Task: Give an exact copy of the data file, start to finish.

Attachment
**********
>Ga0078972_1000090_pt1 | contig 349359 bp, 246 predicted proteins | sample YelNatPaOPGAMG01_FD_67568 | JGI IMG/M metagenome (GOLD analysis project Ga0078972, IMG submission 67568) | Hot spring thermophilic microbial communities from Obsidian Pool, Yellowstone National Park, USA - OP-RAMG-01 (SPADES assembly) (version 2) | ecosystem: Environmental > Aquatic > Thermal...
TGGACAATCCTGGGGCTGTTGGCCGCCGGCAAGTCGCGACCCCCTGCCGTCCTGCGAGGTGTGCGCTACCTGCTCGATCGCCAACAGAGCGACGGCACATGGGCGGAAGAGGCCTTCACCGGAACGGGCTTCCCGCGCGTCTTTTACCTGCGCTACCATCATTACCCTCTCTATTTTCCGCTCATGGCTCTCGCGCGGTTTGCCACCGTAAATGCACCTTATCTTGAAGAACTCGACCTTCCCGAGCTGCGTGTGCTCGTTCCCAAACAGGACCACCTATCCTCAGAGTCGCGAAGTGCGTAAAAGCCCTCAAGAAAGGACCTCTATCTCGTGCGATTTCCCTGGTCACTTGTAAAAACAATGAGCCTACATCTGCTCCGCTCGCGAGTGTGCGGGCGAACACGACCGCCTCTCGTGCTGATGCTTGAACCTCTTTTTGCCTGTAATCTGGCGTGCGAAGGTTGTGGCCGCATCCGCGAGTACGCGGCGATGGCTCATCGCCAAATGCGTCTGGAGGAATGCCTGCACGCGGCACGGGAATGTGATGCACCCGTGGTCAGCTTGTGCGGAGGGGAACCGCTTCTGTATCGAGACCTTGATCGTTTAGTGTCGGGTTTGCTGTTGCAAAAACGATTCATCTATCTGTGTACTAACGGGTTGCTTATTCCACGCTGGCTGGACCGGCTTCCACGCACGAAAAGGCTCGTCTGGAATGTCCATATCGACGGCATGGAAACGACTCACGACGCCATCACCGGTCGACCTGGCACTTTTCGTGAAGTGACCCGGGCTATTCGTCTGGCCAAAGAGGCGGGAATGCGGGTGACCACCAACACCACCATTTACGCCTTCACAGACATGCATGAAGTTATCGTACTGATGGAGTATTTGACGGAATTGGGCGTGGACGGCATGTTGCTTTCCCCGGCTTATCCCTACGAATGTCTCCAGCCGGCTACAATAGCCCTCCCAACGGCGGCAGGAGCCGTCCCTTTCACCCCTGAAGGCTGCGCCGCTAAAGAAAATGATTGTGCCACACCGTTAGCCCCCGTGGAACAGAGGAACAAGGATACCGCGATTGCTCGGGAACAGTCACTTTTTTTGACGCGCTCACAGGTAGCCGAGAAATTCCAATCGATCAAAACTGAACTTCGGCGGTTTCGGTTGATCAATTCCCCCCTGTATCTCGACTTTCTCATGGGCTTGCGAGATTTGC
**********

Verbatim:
>Ga0078972_1000090_pt1 | contig 349359 bp, 246 predicted proteins | sample YelNatPaOPGAMG01_FD_67568 | JGI IMG/M metagenome (GOLD analysis project Ga0078972, IMG submission 67568) | Hot spring thermophilic microbial communities from Obsidian Pool, Yellowstone National Park, USA - OP-RAMG-01 (SPADES assembly) (version 2) | ecosystem: Environmental > Aquatic > Thermal...
TGGACAATCCTGGGGCTGTTGGCCGCCGGCAAGTCGCGACCCCCTGCCGTCCTGCGAGGTGTGCGCTACCTGCTCGATCGCCAACAGAGCGACGGCACATGGGCGGAAGAGGCCTTCACCGGAACGGGCTTCCCGCGCGTCTTTTACCTGCGCTACCATCATTACCCTCTCTATTTTCCGCTCATGGCTCTCGCGCGGTTTGCCACCGTAAATGCACCTTATCTTGAAGAACTCGACCTTCCCGAGCTGCGTGTGCTCGTTCCCAAACAGGACCACCTATCCTCAGAGTCGCGAAGTGCGTAAAAGCCCTCAAGAAAGGACCTCTATCTCGTGCGATTTCCCTGGTCACTTGTAAAAACAATGAGCCTACATCTGCTCCGCTCGCGAGTGTGCGGGCGAACACGACCGCCTCTCGTGCTGATGCTTGAACCTCTTTTTGCCTGTAATCTGGCGTGCGAAGGTTGTGGCCGCATCCGCGAGTACGCGGCGATGGCTCATCGCCAAATGCGTCTGGAGGAATGCCTGCACGCGGCACGGGAATGTGATGCACCCGTGGTCAGCTTGTGCGGAGGGGAACCGCTTCTGTATCGAGACCTTGATCGTTTAGTGTCGGGTTTGCTGTTGCAAAAACGATTCATCTATCTGTGTACTAACGGGTTGCTTATTCCACGCTGGCTGGACCGGCTTCCACGCACGAAAAGGCTCGTCTGGAATGTCCATATCGACGGCATGGAAACGACTCACGACGCCATCACCGGTCGACCTGGCACTTTTCGTGAAGTGACCCGGGCTATTCGTCTGGCCAAAGAGGCGGGAATGCGGGTGACCACCAACACCACCATTTACGCCTTCACAGACATGCATGAAGTTATCGTACTGATGGAGTATTTGACGGAATTGGGCGTGGACGGCATGTTGCTTTCCCCGGCTTATCCCTACGAATGTCTCCAGCCGGCTACAATAGCCCTCCCAACGGCGGCAGGAGCCGTCCCTTTCACCCCTGAAGGCTGCGCCGCTAAAGAAAATGATTGTGCCACACCGTTAGCCCCCGTGGAACAGAGGAACAAGGATACCGCGATTGCTCGGGAACAGTCACTTTTTTTGACGCGCTCACAGGTAGCCGAGAAATTCCAATCGATCAAAACTGAACTTCGGCGGTTTCGGTTGATCAATTCCCCCCTGTATCTCGACTTTCTCATGGGCTTGCGAGATTTGC